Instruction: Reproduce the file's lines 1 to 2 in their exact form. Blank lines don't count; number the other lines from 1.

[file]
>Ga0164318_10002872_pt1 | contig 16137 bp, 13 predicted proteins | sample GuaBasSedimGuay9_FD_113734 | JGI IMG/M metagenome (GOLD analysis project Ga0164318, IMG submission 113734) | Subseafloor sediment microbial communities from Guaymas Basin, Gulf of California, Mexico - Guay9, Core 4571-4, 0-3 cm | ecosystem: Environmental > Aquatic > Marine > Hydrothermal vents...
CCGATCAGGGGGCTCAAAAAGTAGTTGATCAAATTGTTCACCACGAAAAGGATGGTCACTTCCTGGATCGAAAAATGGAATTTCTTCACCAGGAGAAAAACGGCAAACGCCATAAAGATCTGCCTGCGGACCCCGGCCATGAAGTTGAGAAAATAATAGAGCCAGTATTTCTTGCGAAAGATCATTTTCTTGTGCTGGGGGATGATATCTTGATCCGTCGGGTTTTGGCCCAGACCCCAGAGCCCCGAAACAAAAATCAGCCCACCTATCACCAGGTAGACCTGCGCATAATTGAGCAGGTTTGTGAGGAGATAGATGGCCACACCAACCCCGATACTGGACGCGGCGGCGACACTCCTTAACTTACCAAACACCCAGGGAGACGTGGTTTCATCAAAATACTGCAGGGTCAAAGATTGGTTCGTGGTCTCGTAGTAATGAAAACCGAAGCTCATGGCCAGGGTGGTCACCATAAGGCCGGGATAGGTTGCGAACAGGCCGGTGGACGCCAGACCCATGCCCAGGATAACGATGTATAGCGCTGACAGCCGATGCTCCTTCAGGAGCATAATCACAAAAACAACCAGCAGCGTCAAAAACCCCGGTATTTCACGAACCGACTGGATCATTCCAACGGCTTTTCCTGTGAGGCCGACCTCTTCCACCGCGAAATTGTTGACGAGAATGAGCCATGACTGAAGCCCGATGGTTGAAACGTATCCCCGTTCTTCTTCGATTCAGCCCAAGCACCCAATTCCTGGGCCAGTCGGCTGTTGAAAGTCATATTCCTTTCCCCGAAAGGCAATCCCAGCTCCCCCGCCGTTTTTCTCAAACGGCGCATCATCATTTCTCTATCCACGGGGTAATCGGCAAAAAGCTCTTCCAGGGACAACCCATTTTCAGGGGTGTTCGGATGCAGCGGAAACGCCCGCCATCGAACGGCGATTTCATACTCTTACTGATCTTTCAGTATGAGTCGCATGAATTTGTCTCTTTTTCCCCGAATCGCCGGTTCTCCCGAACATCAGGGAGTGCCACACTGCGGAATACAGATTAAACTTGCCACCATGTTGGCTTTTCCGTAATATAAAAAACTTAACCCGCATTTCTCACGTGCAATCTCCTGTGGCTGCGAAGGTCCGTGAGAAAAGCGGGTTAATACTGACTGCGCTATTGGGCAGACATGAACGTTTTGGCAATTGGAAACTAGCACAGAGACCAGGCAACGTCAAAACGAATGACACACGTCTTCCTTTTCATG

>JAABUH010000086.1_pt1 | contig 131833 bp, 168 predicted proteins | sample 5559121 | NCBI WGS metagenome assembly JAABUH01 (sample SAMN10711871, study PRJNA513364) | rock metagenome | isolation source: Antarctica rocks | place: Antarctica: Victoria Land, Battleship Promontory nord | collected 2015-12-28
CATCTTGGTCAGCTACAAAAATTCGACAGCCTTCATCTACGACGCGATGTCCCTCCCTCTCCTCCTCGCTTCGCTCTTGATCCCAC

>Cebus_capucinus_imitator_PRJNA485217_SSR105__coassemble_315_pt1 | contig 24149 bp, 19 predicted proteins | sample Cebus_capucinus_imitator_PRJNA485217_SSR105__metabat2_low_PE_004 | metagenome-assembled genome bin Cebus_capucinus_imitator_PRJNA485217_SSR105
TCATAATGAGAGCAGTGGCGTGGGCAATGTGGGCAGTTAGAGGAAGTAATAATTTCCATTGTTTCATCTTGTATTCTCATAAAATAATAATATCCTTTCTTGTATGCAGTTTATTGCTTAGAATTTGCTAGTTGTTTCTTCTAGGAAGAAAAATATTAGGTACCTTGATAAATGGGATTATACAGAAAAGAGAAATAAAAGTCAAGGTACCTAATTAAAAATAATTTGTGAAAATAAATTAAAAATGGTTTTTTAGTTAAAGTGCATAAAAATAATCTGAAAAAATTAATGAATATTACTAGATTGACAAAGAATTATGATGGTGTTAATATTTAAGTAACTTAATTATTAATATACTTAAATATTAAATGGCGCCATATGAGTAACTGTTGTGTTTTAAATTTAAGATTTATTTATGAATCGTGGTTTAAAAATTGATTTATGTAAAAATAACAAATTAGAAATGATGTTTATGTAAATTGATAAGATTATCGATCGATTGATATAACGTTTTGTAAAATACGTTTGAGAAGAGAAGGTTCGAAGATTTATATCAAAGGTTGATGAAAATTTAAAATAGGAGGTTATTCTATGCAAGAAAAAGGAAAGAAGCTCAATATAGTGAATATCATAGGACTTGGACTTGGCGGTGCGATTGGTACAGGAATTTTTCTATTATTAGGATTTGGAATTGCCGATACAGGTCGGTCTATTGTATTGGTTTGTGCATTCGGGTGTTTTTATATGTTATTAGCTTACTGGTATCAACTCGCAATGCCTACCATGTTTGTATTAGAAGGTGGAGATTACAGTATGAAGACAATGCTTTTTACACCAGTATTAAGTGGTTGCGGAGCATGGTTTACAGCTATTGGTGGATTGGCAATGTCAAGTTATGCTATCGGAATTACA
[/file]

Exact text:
>Ga0164318_10002872_pt1 | contig 16137 bp, 13 predicted proteins | sample GuaBasSedimGuay9_FD_113734 | JGI IMG/M metagenome (GOLD analysis project Ga0164318, IMG submission 113734) | Subseafloor sediment microbial communities from Guaymas Basin, Gulf of California, Mexico - Guay9, Core 4571-4, 0-3 cm | ecosystem: Environmental > Aquatic > Marine > Hydrothermal vents...
CCGATCAGGGGGCTCAAAAAGTAGTTGATCAAATTGTTCACCACGAAAAGGATGGTCACTTCCTGGATCGAAAAATGGAATTTCTTCACCAGGAGAAAAACGGCAAACGCCATAAAGATCTGCCTGCGGACCCCGGCCATGAAGTTGAGAAAATAATAGAGCCAGTATTTCTTGCGAAAGATCATTTTCTTGTGCTGGGGGATGATATCTTGATCCGTCGGGTTTTGGCCCAGACCCCAGAGCCCCGAAACAAAAATCAGCCCACCTATCACCAGGTAGACCTGCGCATAATTGAGCAGGTTTGTGAGGAGATAGATGGCCACACCAACCCCGATACTGGACGCGGCGGCGACACTCCTTAACTTACCAAACACCCAGGGAGACGTGGTTTCATCAAAATACTGCAGGGTCAAAGATTGGTTCGTGGTCTCGTAGTAATGAAAACCGAAGCTCATGGCCAGGGTGGTCACCATAAGGCCGGGATAGGTTGCGAACAGGCCGGTGGACGCCAGACCCATGCCCAGGATAACGATGTATAGCGCTGACAGCCGATGCTCCTTCAGGAGCATAATCACAAAAACAACCAGCAGCGTCAAAAACCCCGGTATTTCACGAACCGACTGGATCATTCCAACGGCTTTTCCTGTGAGGCCGACCTCTTCCACCGCGAAATTGTTGACGAGAATGAGCCATGACTGAAGCCCGATGGTTGAAACGTATCCCCGTTCTTCTTCGATTCAGCCCAAGCACCCAATTCCTGGGCCAGTCGGCTGTTGAAAGTCATATTCCTTTCCCCGAAAGGCAATCCCAGCTCCCCCGCCGTTTTTCTCAAACGGCGCATCATCATTTCTCTATCCACGGGGTAATCGGCAAAAAGCTCTTCCAGGGACAACCCATTTTCAGGGGTGTTCGGATGCAGCGGAAACGCCCGCCATCGAACGGCGATTTCATACTCTTACTGATCTTTCAGTATGAGTCGCATGAATTTGTCTCTTTTTCCCCGAATCGCCGGTTCTCCCGAACATCAGGGAGTGCCACACTGCGGAATACAGATTAAACTTGCCACCATGTTGGCTTTTCCGTAATATAAAAAACTTAACCCGCATTTCTCACGTGCAATCTCCTGTGGCTGCGAAGGTCCGTGAGAAAAGCGGGTTAATACTGACTGCGCTATTGGGCAGACATGAACGTTTTGGCAATTGGAAACTAGCACAGAGACCAGGCAACGTCAAAACGAATGACACACGTCTTCCTTTTCATG